Work flies and lures around the main current breaks. Remember that the biggest fish occupy the best real estate. Trees, rocks and small waterfalls are great areas to target.
For spin fishing, slow roll a 1/8 or one-sixteenth ounce Rooster Tail on light line through the current runs. If you prefer to use live bait and it is legal to fish it in the trout waters you fish, then it is hard to beat a live earthworm that you dig up in your own back yard.
Bank Fishing: The bass have been schooling during the weather fronts and they are often close enough for bank anglers to cast to. Pay attention to the rods mentioned in the bass report as long casts are a must for bank anglers.
Cast heavier lures like 1/2 ounce Rooster Tails, Cast Master Spoon or SPRO Bucktails. These lures have weight but very little mass, so you can really launch your lures to far away fish. If you see bass schooling, take a breath and make a good cast. Anglers, including me, often get so excited that we back lash our reel of flub a long cast and miss an opportunity to catch fish.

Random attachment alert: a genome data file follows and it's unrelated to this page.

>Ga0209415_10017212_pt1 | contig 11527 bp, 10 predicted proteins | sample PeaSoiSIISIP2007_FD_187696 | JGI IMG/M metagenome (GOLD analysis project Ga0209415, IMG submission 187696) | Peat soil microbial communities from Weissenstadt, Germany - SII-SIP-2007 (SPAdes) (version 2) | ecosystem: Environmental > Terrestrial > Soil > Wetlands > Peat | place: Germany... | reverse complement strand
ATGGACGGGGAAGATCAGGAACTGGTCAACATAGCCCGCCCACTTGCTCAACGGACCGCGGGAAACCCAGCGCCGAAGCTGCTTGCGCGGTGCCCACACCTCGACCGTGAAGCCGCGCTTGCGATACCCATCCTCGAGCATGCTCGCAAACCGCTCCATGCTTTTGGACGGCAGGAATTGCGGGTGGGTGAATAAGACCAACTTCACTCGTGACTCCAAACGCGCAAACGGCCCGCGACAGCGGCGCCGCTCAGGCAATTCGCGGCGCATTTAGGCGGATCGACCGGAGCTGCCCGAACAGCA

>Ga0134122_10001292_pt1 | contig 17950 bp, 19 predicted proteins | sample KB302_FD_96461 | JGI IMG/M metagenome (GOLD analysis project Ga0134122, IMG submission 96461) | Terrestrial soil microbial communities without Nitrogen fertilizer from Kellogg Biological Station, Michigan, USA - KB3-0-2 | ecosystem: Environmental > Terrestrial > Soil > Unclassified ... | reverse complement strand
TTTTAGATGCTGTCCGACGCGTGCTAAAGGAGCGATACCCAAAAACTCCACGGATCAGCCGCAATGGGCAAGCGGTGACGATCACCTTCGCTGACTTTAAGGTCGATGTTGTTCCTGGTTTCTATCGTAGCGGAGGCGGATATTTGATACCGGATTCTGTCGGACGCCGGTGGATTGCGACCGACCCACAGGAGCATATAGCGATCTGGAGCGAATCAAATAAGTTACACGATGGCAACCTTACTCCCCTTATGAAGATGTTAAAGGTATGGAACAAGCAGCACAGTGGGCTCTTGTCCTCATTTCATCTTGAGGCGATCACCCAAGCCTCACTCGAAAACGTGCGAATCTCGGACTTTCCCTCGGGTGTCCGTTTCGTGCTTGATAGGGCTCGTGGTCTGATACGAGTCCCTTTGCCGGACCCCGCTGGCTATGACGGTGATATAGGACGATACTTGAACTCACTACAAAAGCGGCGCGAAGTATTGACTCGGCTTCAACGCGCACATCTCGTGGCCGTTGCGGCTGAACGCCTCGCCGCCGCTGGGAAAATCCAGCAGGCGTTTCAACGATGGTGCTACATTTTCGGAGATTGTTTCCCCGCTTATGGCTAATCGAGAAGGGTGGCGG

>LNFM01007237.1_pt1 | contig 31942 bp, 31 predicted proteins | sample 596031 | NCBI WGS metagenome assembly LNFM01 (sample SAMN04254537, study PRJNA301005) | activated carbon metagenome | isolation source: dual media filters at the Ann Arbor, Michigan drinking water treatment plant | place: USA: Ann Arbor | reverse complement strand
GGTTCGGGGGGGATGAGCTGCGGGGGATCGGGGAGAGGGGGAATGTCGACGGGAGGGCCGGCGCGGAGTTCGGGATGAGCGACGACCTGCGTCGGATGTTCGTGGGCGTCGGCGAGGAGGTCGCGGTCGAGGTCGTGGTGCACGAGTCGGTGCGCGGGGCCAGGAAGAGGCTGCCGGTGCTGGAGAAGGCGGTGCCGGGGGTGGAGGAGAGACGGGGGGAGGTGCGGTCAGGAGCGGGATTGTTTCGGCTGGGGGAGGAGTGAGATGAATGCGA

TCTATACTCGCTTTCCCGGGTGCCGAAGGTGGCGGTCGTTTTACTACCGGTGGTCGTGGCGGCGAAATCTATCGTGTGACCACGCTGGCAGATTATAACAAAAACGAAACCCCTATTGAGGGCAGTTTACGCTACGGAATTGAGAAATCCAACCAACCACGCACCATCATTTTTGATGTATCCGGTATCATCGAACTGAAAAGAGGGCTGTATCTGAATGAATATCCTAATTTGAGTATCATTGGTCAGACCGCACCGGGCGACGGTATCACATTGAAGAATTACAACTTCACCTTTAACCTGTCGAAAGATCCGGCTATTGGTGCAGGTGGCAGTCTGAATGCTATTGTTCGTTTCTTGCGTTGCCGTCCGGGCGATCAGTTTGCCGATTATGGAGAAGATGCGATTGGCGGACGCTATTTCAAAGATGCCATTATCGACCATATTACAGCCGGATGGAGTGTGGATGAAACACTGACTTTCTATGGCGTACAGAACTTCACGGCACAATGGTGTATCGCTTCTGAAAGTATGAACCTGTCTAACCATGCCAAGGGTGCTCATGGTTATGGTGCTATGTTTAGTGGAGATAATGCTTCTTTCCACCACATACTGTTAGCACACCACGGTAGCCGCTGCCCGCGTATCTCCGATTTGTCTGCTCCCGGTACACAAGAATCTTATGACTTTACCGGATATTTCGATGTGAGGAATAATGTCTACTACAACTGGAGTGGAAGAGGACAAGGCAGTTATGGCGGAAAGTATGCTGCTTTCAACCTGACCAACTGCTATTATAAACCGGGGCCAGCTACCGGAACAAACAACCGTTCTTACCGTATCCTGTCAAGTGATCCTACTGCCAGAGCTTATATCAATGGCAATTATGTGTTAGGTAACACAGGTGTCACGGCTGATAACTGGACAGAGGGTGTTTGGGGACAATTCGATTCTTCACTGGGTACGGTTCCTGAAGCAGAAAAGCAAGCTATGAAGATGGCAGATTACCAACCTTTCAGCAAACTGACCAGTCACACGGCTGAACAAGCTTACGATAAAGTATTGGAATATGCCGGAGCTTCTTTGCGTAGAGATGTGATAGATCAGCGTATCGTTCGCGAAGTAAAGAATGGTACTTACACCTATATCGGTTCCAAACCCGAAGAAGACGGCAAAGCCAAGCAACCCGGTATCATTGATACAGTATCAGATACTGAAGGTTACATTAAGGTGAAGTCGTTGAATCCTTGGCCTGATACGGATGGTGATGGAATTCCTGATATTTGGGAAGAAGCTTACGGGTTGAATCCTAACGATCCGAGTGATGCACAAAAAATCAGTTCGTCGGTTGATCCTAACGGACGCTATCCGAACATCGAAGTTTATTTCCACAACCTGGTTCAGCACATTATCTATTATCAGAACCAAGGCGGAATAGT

There are many locations where bank anglers can cast to both schooling and sub surface fish. Mary Alice by the marina buoys, West Bank by the dam, up around Browns Bridge or Cleveland Highway Bridges and too many other places to mention.
Eric Aldrich is an outdoor writer, marketing specialist and bass angler. Reports are based on personal experience and permission from a close network of friends. He would love to hear from his readers so please email him at firstname.lastname@example.org.